Kakao, Korea’s fast-sprawling mobile empire built on the omnipresent phone messaging service KakaoTalk, is in the public spotlight for fat paychecks.
The KOSDAQ-listed firm was the highest-paying workplace among the top 100 companies by market capitalization in Korea last year, leading by a big margin a pack of older and larger corporate players such as Samsung Electronics.
According to data compiled by CEO Score, an online business information provider, Kakao employees took home an average of 174 million ($148,600) in total compensation in 2014, with the figure encompassing base salary and other forms of pay, such as bonuses and stock options exercised.
At 107 million won, Shinhan Financial Group came in second, followed by KB Financial Group, Samsung Electronics and SK Telecom, all at around 102 million won.
Kakao’s average compensation was 22 million won higher than that of Keyence Corp., a Japanese sensor-maker that topped the country’s corresponding list of highest-paying companies.
The hefty staff compensation at Kakao is seen as a reflection of the dazzling strides the company has made in its rise from the maker of a mobile chatting app into a 7 trillion won business empire and the most prominent and influential player in the ever-evolving mobile space.
Kakao, however, stressed that the 2014 figure was driven significantly higher by a one-off factor -- its merger with the country’s second-largest portal Daum and the subsequent backdoor listing of then-unlisted Kakao on the KOSDAQ bourse, which was a windfall for some founding members. The average amount is a far cry from what rank-and-file employees take home, it added.
“After the merger, some executives cashed in on their stock options, which resulted in an uptick in the average compensation level,” the company explained.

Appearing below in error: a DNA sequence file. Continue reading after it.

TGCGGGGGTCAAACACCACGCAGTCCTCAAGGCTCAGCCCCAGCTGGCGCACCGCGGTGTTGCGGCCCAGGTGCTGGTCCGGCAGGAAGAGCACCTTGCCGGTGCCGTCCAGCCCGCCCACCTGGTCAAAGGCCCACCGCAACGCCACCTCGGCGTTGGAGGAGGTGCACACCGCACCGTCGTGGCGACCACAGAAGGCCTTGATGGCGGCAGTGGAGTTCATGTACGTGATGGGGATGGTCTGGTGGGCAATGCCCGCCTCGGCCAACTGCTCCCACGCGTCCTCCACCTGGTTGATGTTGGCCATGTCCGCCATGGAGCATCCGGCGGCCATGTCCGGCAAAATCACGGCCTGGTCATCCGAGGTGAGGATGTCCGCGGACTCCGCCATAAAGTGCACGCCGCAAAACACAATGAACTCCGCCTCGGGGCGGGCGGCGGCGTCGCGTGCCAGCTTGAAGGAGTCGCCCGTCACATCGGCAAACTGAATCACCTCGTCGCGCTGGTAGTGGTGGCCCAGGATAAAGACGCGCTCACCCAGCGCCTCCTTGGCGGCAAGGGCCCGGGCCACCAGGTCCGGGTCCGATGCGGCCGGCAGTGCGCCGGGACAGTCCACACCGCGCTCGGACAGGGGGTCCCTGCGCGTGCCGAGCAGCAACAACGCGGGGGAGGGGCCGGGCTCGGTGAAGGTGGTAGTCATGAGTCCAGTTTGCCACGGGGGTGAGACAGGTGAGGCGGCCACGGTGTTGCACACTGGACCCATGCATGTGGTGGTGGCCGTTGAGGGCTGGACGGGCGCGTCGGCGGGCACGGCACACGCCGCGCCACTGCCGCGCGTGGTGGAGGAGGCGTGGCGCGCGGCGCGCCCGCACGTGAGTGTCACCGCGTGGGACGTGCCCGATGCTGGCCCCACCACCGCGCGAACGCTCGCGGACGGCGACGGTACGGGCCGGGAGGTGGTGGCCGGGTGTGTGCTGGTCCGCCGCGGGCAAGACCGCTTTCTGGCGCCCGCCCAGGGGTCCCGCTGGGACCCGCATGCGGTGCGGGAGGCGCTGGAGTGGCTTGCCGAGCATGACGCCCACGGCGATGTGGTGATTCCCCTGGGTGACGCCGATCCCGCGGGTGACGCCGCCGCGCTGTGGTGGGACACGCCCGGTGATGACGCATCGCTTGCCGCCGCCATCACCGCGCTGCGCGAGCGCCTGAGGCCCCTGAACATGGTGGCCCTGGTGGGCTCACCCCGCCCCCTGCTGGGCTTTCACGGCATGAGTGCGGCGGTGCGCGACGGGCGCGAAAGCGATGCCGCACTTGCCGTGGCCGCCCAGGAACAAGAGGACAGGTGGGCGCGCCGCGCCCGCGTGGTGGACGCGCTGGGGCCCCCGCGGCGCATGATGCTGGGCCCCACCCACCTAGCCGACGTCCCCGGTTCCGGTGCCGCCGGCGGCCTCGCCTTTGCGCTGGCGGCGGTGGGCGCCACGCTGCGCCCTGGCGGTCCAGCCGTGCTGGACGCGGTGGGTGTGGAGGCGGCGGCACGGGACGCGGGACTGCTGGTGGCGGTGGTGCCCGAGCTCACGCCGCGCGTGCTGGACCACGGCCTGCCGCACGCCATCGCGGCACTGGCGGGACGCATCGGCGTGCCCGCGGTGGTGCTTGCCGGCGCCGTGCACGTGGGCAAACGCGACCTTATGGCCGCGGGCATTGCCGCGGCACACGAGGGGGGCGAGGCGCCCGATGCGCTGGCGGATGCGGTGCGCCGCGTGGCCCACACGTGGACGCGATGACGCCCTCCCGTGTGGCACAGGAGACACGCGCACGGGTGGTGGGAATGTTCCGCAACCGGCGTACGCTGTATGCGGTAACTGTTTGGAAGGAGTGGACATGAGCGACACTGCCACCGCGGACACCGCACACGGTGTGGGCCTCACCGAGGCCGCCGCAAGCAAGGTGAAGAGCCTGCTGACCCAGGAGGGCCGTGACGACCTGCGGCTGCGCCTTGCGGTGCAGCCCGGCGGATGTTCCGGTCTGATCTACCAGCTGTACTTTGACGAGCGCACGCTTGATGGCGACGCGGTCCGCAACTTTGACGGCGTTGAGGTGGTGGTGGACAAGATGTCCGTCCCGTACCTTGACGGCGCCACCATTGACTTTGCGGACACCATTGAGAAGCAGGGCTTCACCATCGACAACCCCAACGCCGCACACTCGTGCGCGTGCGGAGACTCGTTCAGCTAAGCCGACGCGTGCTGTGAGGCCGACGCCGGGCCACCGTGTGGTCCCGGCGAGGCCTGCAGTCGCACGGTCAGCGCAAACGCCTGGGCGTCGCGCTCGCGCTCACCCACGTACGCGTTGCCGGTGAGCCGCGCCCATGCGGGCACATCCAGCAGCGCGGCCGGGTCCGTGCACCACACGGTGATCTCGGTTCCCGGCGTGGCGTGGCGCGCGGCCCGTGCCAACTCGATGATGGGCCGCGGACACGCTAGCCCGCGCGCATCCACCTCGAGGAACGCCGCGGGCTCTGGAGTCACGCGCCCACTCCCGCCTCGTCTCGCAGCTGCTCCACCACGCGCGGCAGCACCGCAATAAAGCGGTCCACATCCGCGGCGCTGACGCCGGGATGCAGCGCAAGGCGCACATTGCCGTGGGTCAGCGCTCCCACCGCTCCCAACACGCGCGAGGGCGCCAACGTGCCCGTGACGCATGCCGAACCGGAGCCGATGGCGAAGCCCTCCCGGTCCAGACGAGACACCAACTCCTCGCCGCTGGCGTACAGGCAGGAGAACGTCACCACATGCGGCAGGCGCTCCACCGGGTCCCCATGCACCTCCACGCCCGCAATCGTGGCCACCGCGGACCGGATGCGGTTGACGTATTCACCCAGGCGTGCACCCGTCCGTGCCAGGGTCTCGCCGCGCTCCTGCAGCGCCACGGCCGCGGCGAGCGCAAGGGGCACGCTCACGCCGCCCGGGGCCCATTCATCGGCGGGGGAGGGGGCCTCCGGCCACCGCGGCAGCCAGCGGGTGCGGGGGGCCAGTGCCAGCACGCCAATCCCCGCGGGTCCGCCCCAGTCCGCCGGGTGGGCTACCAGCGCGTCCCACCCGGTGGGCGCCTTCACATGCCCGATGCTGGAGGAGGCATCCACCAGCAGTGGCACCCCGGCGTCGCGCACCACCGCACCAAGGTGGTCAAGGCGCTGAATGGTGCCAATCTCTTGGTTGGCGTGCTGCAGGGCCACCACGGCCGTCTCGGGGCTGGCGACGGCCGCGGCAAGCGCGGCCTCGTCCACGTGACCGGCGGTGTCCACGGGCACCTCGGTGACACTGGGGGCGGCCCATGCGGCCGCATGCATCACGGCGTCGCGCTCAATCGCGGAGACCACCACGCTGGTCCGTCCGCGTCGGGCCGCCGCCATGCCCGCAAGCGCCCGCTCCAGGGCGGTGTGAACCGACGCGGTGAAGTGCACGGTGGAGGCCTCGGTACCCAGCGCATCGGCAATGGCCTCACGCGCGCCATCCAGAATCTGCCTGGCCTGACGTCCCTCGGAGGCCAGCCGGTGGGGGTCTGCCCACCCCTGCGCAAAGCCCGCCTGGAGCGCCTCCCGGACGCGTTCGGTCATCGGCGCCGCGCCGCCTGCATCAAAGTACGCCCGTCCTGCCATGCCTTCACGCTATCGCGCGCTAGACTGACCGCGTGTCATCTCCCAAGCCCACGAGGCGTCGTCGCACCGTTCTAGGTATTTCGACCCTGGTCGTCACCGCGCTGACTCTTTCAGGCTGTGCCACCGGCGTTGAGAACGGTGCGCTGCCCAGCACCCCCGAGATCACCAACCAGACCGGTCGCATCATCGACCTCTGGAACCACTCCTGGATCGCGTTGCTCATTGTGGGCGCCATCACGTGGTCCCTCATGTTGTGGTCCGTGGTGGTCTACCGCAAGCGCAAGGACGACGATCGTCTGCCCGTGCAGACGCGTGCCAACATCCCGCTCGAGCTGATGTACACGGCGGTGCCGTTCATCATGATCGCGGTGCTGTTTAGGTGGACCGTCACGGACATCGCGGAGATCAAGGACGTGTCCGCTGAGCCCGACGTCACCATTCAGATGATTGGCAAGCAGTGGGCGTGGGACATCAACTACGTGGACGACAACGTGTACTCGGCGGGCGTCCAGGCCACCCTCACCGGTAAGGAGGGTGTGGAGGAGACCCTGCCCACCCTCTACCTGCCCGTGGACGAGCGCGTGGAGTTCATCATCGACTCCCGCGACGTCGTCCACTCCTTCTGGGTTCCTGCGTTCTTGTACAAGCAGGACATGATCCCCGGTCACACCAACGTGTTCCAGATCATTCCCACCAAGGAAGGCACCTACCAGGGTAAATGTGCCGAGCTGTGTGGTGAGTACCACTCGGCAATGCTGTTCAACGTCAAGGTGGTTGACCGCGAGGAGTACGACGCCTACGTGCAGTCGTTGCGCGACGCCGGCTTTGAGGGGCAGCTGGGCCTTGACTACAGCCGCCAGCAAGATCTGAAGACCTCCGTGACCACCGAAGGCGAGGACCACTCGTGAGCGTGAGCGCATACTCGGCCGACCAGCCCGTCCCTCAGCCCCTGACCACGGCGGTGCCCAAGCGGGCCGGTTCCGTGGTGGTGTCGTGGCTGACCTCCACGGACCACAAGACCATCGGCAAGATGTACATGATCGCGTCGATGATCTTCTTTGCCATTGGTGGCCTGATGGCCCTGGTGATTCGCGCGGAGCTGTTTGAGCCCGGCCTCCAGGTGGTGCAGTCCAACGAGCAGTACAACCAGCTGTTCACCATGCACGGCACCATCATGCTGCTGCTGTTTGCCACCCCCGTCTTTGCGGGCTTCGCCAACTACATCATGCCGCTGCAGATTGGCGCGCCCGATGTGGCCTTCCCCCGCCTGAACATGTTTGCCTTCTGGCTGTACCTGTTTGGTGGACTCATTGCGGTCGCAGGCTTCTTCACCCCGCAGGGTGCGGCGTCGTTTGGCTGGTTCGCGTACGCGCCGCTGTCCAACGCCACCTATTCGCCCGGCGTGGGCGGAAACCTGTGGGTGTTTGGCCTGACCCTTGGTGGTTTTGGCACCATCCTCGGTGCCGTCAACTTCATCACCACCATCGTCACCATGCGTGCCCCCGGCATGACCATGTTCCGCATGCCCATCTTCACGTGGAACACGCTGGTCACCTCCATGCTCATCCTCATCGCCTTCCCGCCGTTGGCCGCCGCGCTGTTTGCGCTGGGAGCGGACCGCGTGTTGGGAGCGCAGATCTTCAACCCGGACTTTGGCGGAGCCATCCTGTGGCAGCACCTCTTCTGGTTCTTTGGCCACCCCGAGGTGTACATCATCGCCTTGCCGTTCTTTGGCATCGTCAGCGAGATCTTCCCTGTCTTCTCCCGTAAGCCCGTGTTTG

According to local reports, the average salary of Kakao workers was 98 million won last year right before the merger and a long-time Kakao executive alone earned 14 billion won by exercising his stock options after the floatation of Kakao shares through the merger.
Founded in 2006 by Kim Bum-soo and now headed by 35-year-old CEO Rim Ji-hoon, Kakao is undoubtedly Korea’s most prominent and successful start-up of the past decade.
With its mobile chat app now almost ubiquitous among local smartphone users, the company has been trying to turn the KakaoTalk platform and its 170 million user base toward new avenues like shopping, media, payments and even Uber-like taxi services. The company, along with telecom operator KT Corp., is poised to launch the country’s first two online-only banks.
Its performance this year has been disappointing though, with the third-quarter operating profit dropping 38.8 percent on-year to 67.9 billion won.
By Lee Sun-young (firstname.lastname@example.org